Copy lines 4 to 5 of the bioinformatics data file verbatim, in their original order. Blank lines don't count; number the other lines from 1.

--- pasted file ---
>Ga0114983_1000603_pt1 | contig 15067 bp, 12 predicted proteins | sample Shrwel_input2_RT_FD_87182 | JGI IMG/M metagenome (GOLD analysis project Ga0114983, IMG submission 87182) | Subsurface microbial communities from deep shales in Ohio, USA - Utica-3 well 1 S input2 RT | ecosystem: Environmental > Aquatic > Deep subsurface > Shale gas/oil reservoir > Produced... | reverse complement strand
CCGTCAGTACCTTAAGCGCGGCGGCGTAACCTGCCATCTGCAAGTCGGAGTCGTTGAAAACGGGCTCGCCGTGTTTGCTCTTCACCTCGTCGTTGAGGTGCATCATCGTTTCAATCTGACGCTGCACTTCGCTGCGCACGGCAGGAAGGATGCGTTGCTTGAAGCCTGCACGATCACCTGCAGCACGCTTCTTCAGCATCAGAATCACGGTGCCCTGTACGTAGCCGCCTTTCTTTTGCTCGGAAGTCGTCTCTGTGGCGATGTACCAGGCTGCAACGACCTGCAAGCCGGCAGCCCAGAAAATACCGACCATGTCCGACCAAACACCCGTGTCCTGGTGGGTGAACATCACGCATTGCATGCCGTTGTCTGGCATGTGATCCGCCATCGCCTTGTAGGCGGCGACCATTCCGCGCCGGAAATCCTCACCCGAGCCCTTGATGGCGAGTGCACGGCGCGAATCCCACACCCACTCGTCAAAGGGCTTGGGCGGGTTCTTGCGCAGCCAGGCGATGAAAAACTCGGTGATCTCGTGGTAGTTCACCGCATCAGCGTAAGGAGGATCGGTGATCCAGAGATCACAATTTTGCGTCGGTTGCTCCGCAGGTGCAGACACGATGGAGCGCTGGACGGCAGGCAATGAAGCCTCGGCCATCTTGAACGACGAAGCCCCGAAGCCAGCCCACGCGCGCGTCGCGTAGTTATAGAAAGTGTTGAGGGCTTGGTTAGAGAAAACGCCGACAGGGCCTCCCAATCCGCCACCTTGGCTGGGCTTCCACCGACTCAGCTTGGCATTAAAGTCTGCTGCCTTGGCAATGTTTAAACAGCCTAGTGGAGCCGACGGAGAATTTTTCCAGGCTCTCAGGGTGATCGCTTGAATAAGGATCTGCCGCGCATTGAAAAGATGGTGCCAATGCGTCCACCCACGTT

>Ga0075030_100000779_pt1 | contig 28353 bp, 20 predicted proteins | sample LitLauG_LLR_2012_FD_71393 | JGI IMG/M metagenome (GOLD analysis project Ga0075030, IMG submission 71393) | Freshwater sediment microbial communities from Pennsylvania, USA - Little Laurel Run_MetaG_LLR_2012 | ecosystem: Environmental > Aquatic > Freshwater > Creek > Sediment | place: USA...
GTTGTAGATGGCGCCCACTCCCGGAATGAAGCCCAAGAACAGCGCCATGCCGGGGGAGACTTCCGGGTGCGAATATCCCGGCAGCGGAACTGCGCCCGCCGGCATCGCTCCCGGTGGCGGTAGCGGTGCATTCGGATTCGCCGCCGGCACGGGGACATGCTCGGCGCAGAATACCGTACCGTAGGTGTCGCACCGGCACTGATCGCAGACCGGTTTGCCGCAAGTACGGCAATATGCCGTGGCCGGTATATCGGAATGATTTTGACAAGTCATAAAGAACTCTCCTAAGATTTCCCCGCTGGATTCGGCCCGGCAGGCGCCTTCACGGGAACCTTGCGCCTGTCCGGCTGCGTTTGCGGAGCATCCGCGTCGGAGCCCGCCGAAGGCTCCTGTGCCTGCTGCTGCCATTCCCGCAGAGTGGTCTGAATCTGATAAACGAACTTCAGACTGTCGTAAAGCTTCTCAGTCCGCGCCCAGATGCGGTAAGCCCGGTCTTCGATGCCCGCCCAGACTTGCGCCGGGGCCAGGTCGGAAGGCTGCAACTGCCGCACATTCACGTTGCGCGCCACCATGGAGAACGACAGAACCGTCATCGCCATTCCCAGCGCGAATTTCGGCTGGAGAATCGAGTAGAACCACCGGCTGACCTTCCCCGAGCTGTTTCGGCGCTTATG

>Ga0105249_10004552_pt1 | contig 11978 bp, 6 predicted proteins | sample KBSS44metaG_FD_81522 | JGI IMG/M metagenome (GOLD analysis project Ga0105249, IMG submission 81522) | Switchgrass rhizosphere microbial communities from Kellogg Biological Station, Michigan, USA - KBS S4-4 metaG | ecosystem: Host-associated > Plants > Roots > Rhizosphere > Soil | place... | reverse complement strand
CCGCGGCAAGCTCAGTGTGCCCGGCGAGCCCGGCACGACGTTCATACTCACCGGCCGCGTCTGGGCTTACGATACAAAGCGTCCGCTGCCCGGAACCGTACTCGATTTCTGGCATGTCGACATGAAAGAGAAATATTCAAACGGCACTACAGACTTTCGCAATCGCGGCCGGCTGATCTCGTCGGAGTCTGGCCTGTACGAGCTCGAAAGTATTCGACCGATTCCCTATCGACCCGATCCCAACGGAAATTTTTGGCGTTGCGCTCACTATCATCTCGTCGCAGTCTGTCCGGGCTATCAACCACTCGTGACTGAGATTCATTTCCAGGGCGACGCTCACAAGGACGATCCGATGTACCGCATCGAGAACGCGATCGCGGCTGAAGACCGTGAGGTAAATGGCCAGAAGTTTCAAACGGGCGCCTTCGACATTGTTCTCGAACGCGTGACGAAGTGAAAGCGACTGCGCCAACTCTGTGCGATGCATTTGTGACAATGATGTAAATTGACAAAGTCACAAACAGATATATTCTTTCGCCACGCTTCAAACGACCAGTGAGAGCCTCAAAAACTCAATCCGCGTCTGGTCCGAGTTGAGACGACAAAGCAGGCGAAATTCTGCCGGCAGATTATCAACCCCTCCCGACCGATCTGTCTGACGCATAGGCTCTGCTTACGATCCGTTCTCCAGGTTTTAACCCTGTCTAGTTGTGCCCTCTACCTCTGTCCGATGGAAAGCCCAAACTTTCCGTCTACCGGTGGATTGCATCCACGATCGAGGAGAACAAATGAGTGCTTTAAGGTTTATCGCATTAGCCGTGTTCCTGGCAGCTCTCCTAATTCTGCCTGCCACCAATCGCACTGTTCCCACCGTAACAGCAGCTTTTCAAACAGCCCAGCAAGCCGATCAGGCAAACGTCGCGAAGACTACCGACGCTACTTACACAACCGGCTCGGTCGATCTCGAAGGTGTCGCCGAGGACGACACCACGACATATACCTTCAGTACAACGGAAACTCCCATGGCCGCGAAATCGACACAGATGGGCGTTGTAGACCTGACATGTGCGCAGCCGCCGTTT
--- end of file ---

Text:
GTTGTAGATGGCGCCCACTCCCGGAATGAAGCCCAAGAACAGCGCCATGCCGGGGGAGACTTCCGGGTGCGAATATCCCGGCAGCGGAACTGCGCCCGCCGGCATCGCTCCCGGTGGCGGTAGCGGTGCATTCGGATTCGCCGCCGGCACGGGGACATGCTCGGCGCAGAATACCGTACCGTAGGTGTCGCACCGGCACTGATCGCAGACCGGTTTGCCGCAAGTACGGCAATATGCCGTGGCCGGTATATCGGAATGATTTTGACAAGTCATAAAGAACTCTCCTAAGATTTCCCCGCTGGATTCGGCCCGGCAGGCGCCTTCACGGGAACCTTGCGCCTGTCCGGCTGCGTTTGCGGAGCATCCGCGTCGGAGCCCGCCGAAGGCTCCTGTGCCTGCTGCTGCCATTCCCGCAGAGTGGTCTGAATCTGATAAACGAACTTCAGACTGTCGTAAAGCTTCTCAGTCCGCGCCCAGATGCGGTAAGCCCGGTCTTCGATGCCCGCCCAGACTTGCGCCGGGGCCAGGTCGGAAGGCTGCAACTGCCGCACATTCACGTTGCGCGCCACCATGGAGAACGACAGAACCGTCATCGCCATTCCCAGCGCGAATTTCGGCTGGAGAATCGAGTAGAACCACCGGCTGACCTTCCCCGAGCTGTTTCGGCGCTTATG

>Ga0105249_10004552_pt1 | contig 11978 bp, 6 predicted proteins | sample KBSS44metaG_FD_81522 | JGI IMG/M metagenome (GOLD analysis project Ga0105249, IMG submission 81522) | Switchgrass rhizosphere microbial communities from Kellogg Biological Station, Michigan, USA - KBS S4-4 metaG | ecosystem: Host-associated > Plants > Roots > Rhizosphere > Soil | place... | reverse complement strand